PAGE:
Things you'd LOVE to be able to tell patients, and get away with it. - page 48

:spin:Just curious as to what you would say. Mine goes something like this: Hi, my name is AngelfireRN, I'll be your nurse tonight. I am not a waitress, nor am I your slave. Yelling... Read More

  1. by   a "too caring" cna
    Quote from Virgo_RN
    If your son doesn't try to pick up nurses, then I don't see how this vent applies to him.
    .........too paranoid to shower, that the water is contamidated,(smelly dirty bum) he don't try to pick up nurses or any women, but yea, he has been so sick that he would be a "dirty bum" if his parents didn't love him unconditionally to help him. But then I can see why people don't understand by not having a teenage son or daughter have this terrible disorder. I'ts been a rough road and still is at times, having two normal children and seeing him struggle with this has torn my family apart at times. It's ok, you haven't walked in my shoes apparently. Or maybe you have.
  2. by   Virgo_RN
    This is obviously a touchy subject for you, but I am certain that every single one of us could find at least one patient in this thread that we could identify with as well. I have friends and family who are alcoholics, who smoke, who have Hep C, who have died of cancer, respiratory failure, renal failure, and acute MI. The thing is, I don't expect the rest of the world to love them the way I do.

    You love your son, as you should. It's wonderful that he has your support. He is very fortunate. Many people who live with mental illness do not have any support, as mental illness has a way of alienating family and friends. It is exhausting to care for someone with such a devastating illness. A significant number of the homeless are homeless because of mental illness. And yes, the stigma of mental illness is very much alive and well in society today.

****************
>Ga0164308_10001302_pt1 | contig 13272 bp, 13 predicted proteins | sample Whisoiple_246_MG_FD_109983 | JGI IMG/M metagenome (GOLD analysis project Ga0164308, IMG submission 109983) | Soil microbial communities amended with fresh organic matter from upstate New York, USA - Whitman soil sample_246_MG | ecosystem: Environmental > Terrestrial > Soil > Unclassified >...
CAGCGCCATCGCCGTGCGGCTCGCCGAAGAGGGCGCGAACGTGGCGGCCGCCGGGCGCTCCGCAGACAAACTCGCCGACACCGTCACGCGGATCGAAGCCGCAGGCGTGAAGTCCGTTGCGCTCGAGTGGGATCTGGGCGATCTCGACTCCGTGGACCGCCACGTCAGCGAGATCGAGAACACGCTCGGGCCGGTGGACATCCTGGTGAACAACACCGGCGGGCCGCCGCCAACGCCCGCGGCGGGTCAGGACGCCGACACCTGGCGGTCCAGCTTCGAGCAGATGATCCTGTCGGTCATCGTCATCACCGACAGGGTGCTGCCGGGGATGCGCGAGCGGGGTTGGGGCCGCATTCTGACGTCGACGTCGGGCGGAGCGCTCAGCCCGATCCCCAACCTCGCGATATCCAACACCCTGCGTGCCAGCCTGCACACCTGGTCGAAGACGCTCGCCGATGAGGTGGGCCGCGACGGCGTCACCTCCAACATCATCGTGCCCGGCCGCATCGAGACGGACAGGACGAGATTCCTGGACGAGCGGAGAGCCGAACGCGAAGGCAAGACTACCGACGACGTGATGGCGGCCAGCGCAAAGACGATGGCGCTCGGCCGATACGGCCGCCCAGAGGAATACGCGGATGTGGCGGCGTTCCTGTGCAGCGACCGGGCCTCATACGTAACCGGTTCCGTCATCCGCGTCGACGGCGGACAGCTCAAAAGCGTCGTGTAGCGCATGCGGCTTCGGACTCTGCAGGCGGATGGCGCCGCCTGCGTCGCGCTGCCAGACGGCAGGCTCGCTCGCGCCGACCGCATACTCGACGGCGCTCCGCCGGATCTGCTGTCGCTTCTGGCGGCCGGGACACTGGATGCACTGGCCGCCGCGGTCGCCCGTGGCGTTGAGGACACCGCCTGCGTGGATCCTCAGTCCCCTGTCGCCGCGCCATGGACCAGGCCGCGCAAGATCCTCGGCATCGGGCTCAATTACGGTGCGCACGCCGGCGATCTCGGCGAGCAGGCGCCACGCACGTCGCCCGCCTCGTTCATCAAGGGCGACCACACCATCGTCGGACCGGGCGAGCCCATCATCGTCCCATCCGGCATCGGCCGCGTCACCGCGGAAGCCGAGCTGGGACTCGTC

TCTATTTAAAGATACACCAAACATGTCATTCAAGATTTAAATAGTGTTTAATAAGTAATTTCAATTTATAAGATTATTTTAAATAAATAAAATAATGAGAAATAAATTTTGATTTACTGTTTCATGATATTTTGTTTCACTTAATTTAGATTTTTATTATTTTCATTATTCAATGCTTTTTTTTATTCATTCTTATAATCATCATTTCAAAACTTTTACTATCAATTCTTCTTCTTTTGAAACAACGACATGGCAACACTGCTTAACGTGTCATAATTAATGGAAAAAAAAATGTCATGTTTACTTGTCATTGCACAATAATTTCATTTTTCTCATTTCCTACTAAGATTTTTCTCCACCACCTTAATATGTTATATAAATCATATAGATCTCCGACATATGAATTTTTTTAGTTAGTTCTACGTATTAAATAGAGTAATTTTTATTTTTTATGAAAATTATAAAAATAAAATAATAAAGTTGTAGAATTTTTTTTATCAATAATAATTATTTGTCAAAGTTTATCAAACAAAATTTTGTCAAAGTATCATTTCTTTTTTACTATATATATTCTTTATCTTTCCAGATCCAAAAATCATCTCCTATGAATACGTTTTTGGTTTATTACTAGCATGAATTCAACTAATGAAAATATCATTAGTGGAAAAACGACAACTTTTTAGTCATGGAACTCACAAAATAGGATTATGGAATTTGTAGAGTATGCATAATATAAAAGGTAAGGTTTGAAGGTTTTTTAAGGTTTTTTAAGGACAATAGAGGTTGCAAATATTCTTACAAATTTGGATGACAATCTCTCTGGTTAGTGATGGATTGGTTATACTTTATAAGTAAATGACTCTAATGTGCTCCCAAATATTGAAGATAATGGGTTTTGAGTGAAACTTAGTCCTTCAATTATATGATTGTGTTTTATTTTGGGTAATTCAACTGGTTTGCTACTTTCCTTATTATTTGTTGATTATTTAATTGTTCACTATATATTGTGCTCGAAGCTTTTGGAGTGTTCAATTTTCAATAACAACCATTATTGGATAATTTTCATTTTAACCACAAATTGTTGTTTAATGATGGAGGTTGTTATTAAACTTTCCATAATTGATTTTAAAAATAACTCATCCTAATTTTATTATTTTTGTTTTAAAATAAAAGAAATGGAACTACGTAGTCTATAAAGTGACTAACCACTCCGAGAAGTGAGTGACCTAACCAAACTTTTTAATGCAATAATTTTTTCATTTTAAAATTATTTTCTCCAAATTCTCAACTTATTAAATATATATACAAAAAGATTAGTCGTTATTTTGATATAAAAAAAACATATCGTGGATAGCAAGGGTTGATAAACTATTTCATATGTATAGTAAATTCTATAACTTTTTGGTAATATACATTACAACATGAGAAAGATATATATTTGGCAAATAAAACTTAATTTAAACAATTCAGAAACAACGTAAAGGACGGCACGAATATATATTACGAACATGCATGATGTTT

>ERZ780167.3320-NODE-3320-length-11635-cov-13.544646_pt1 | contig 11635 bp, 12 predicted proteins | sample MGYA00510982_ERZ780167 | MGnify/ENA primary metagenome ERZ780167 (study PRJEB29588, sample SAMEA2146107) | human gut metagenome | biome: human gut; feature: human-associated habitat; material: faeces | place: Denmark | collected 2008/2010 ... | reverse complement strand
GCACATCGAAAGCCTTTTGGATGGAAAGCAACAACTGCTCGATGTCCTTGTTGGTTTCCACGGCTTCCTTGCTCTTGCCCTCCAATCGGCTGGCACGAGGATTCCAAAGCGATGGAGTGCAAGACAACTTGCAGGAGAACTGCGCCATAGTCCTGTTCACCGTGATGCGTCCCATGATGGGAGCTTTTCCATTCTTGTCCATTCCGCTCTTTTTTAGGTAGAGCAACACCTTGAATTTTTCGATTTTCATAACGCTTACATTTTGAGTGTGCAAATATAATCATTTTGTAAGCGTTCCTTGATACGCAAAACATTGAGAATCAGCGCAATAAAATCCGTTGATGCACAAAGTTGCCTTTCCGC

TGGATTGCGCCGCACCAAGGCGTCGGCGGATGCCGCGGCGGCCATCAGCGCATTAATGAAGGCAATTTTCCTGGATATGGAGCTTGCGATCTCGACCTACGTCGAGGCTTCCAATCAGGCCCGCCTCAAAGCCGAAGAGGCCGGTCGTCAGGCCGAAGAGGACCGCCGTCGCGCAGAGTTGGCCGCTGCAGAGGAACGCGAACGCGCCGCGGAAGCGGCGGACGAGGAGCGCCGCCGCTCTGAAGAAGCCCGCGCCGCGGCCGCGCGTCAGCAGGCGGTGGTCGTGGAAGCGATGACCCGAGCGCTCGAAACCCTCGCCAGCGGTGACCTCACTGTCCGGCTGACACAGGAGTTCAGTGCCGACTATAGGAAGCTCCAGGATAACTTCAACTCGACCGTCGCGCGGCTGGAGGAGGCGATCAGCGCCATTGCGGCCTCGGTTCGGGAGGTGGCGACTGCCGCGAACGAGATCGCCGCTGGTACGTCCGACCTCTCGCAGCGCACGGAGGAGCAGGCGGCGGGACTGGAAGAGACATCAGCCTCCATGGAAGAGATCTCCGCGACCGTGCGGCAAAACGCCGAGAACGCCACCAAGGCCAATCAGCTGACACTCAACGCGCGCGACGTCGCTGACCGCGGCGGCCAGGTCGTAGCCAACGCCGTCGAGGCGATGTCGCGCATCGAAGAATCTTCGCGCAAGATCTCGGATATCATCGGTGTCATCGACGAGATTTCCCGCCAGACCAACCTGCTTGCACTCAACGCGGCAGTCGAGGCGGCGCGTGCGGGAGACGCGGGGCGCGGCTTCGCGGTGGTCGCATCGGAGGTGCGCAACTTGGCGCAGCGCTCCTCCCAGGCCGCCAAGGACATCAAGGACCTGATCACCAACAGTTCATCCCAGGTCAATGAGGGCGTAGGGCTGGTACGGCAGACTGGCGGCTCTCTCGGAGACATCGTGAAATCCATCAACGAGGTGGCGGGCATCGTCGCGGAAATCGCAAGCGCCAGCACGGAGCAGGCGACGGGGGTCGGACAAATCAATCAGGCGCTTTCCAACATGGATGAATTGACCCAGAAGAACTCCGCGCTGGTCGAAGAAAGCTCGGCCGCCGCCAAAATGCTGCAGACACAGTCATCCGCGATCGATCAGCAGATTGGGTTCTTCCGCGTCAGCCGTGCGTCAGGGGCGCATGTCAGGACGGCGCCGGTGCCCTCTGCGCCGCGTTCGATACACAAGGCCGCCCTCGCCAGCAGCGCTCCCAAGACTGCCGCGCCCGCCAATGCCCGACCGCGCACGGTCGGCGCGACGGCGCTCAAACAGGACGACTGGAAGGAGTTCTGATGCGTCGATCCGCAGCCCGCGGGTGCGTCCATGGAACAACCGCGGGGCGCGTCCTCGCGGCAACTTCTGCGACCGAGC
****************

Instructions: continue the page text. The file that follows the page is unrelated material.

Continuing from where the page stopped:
My family has been touched by mental illness, when one of my daughter's friends was shot to death by the police in his driveway, while his younger brothers and his parents watched from inside the house. He was only 19 and was newly diagnosed with mental illness. My mother has suffered from depression and social phobia her entire life, and is addicted to benzodiazepines. One of my best friends' husband attempted suicide last year.

    The thing is, a psych nurse was venting about the hardships of her job. Nothing more. There is no way on this earth that I could do psych nursing. The few psych patients I care for exhaust the hell out of me. I have a great deal of admiration for those with more fortitude than I have, and if such a person needs to vent once in a while, I will support that need. To me, venting about a psych patient's behavior is no different than me, a cardiac nurse, venting about the patient who has a heart attack and subsequent stent placement, who insists on going outside to smoke, and whose family members bring them McDonald's to eat. These are frustrations of our jobs as nurses, and we should be safe to vent about our frustrations here, on a forum dedicated to nurses.
    Last edit by Virgo_RN on Jan 24, '09
  3. by   GadgetRN71
    Nurses are human..we need to have an outlet to vent long as we're not saying some of these things to patients. You notice I said "some"...I think many patients(not psych patients) would benefit from a cold hard dose of reality!
  4. by   wisedonkey
  5. by   AngelfireRN
    Quote from a "too caring" cna